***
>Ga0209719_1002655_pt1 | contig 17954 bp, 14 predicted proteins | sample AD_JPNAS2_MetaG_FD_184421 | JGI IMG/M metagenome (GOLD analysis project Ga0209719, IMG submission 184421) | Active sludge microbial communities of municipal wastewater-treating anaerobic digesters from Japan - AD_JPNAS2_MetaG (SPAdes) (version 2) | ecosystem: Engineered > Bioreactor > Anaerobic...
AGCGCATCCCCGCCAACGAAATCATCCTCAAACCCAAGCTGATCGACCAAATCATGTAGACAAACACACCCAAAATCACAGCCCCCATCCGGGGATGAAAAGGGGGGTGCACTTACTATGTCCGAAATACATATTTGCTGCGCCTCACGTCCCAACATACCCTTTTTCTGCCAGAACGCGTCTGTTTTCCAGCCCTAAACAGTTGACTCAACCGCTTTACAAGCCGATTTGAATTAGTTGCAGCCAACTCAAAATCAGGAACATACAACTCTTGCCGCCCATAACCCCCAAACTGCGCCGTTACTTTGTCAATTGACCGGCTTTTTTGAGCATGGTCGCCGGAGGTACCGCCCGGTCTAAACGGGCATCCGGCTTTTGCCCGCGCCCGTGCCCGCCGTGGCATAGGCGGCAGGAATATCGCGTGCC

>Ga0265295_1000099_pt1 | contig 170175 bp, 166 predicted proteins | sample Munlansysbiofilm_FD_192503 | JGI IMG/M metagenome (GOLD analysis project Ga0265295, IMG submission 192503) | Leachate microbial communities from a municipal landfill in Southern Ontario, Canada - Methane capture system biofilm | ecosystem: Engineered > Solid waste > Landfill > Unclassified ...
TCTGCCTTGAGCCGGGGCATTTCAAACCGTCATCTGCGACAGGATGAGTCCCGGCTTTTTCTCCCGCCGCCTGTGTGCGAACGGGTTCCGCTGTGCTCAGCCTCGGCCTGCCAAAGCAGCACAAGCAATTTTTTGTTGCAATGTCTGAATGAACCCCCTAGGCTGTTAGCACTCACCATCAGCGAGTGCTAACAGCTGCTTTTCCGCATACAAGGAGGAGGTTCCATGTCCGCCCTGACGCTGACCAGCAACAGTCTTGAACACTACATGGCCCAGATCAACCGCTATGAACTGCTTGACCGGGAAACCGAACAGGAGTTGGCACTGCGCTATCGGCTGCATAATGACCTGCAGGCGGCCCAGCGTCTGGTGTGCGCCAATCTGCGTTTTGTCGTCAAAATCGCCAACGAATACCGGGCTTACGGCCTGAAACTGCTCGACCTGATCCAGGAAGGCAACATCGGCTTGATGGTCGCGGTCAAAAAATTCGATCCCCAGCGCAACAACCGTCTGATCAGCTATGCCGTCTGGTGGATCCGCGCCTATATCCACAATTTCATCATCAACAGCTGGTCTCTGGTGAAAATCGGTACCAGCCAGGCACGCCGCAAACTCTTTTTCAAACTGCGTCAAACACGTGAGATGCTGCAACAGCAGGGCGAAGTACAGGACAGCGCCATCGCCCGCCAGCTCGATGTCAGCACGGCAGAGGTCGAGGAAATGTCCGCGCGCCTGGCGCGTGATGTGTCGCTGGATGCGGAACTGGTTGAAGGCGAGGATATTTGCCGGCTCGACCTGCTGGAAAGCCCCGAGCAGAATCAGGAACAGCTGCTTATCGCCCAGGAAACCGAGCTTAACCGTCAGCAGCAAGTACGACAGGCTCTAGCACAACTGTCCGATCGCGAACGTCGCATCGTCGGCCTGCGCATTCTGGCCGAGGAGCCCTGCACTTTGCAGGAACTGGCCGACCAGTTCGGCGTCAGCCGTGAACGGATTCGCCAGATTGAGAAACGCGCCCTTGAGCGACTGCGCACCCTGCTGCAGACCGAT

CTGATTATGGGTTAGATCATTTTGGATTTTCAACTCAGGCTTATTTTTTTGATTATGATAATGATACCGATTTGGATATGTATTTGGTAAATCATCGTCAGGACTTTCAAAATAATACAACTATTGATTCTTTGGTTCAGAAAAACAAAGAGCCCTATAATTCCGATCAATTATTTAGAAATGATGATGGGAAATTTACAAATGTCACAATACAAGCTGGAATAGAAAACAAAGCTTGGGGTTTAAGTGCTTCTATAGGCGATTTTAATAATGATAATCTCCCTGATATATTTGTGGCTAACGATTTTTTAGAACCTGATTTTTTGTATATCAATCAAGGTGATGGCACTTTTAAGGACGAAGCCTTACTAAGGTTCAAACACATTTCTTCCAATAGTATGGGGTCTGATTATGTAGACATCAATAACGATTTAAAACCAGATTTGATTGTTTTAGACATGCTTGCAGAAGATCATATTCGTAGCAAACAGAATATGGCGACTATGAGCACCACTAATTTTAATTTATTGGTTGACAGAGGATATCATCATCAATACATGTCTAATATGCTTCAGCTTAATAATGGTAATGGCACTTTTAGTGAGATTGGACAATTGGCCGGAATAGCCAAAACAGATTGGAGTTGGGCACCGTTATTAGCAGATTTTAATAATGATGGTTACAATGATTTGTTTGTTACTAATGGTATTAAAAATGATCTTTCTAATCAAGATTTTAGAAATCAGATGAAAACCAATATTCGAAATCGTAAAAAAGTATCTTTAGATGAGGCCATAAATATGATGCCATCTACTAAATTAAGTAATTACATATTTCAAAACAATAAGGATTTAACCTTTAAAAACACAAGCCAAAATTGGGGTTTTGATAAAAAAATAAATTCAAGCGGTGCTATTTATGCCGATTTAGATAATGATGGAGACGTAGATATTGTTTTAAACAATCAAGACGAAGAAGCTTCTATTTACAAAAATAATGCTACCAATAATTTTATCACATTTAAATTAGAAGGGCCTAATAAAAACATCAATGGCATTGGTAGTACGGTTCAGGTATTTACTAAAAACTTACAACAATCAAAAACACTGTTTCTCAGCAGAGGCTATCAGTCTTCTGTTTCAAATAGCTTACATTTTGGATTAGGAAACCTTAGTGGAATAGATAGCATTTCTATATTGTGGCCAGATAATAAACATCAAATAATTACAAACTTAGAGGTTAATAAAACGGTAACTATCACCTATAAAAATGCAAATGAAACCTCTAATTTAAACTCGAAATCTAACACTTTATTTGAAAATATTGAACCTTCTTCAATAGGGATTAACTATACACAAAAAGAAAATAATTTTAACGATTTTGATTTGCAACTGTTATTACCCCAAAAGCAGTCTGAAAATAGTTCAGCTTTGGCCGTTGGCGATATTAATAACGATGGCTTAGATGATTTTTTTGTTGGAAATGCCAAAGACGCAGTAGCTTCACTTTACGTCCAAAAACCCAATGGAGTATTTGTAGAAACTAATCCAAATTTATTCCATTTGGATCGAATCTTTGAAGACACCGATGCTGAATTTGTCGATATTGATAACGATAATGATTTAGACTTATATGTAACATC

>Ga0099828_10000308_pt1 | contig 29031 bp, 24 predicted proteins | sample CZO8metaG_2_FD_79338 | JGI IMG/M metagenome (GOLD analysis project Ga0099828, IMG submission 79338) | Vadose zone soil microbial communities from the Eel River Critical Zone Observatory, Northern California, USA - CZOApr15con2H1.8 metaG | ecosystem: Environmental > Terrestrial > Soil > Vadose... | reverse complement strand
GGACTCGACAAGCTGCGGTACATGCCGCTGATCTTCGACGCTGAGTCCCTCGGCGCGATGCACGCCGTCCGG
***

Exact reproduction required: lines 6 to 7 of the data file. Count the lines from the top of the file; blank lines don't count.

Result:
>Ga0099828_10000308_pt1 | contig 29031 bp, 24 predicted proteins | sample CZO8metaG_2_FD_79338 | JGI IMG/M metagenome (GOLD analysis project Ga0099828, IMG submission 79338) | Vadose zone soil microbial communities from the Eel River Critical Zone Observatory, Northern California, USA - CZOApr15con2H1.8 metaG | ecosystem: Environmental > Terrestrial > Soil > Vadose... | reverse complement strand
GGACTCGACAAGCTGCGGTACATGCCGCTGATCTTCGACGCTGAGTCCCTCGGCGCGATGCACGCCGTCCGG